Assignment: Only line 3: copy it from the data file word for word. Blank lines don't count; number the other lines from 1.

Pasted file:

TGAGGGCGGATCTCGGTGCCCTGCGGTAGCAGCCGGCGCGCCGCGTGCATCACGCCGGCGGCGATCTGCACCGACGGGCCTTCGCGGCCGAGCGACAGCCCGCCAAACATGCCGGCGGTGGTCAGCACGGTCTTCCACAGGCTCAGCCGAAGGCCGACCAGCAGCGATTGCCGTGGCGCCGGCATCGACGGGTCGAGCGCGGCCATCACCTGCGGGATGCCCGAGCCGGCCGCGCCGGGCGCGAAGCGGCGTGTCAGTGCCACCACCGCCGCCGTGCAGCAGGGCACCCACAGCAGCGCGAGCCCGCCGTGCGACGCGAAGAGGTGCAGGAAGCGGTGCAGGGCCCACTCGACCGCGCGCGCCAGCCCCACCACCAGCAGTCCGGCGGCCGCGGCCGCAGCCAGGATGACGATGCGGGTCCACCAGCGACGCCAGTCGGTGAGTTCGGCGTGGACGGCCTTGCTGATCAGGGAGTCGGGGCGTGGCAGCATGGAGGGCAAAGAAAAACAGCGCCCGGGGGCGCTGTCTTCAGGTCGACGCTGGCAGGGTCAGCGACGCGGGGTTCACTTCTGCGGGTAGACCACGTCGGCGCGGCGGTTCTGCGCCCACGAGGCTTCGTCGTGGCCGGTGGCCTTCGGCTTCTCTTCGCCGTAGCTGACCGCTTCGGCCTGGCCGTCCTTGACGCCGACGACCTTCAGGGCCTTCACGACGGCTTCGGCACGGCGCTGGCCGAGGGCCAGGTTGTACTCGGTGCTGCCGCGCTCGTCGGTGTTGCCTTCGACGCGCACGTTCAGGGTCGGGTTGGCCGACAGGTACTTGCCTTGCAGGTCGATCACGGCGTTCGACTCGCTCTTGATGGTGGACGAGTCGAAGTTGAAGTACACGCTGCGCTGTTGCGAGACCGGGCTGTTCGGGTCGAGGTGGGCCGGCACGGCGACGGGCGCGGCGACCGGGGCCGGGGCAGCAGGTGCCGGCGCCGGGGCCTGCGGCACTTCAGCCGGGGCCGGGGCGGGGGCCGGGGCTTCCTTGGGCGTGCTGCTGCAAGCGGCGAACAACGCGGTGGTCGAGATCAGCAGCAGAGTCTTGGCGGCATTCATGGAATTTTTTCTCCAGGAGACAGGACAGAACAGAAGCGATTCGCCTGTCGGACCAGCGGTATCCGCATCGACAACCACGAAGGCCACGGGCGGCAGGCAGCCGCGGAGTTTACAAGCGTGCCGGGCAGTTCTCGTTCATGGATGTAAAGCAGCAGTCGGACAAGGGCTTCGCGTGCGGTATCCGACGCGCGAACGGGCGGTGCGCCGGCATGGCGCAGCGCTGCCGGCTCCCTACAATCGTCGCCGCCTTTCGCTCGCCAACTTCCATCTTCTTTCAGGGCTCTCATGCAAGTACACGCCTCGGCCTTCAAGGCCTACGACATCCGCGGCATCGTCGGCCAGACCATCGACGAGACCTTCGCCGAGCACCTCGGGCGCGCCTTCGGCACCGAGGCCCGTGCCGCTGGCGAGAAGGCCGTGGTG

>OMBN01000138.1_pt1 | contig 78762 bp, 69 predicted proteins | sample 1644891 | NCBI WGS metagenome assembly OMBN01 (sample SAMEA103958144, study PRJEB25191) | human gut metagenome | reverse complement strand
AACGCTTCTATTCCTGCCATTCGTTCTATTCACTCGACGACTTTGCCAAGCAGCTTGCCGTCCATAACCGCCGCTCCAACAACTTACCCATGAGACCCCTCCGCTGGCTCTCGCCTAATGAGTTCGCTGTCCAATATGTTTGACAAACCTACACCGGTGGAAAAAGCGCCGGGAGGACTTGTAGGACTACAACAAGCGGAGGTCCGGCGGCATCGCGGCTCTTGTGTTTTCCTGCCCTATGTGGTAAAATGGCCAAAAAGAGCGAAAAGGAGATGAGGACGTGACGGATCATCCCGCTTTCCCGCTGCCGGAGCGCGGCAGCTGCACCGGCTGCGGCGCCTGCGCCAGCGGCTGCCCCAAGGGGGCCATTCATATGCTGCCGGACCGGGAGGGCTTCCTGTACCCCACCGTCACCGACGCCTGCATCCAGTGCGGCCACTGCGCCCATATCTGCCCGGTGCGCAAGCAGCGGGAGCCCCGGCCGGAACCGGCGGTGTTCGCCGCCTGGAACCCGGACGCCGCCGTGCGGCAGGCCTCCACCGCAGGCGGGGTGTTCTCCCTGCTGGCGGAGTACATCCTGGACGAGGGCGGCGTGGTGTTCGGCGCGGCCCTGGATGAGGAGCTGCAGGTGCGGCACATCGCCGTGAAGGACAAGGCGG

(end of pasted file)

AACGCTTCTATTCCTGCCATTCGTTCTATTCACTCGACGACTTTGCCAAGCAGCTTGCCGTCCATAACCGCCGCTCCAACAACTTACCCATGAGACCCCTCCGCTGGCTCTCGCCTAATGAGTTCGCTGTCCAATATGTTTGACAAACCTACACCGGTGGAAAAAGCGCCGGGAGGACTTGTAGGACTACAACAAGCGGAGGTCCGGCGGCATCGCGGCTCTTGTGTTTTCCTGCCCTATGTGGTAAAATGGCCAAAAAGAGCGAAAAGGAGATGAGGACGTGACGGATCATCCCGCTTTCCCGCTGCCGGAGCGCGGCAGCTGCACCGGCTGCGGCGCCTGCGCCAGCGGCTGCCCCAAGGGGGCCATTCATATGCTGCCGGACCGGGAGGGCTTCCTGTACCCCACCGTCACCGACGCCTGCATCCAGTGCGGCCACTGCGCCCATATCTGCCCGGTGCGCAAGCAGCGGGAGCCCCGGCCGGAACCGGCGGTGTTCGCCGCCTGGAACCCGGACGCCGCCGTGCGGCAGGCCTCCACCGCAGGCGGGGTGTTCTCCCTGCTGGCGGAGTACATCCTGGACGAGGGCGGCGTGGTGTTCGGCGCGGCCCTGGATGAGGAGCTGCAGGTGCGGCACATCGCCGTGAAGGACAAGGCGG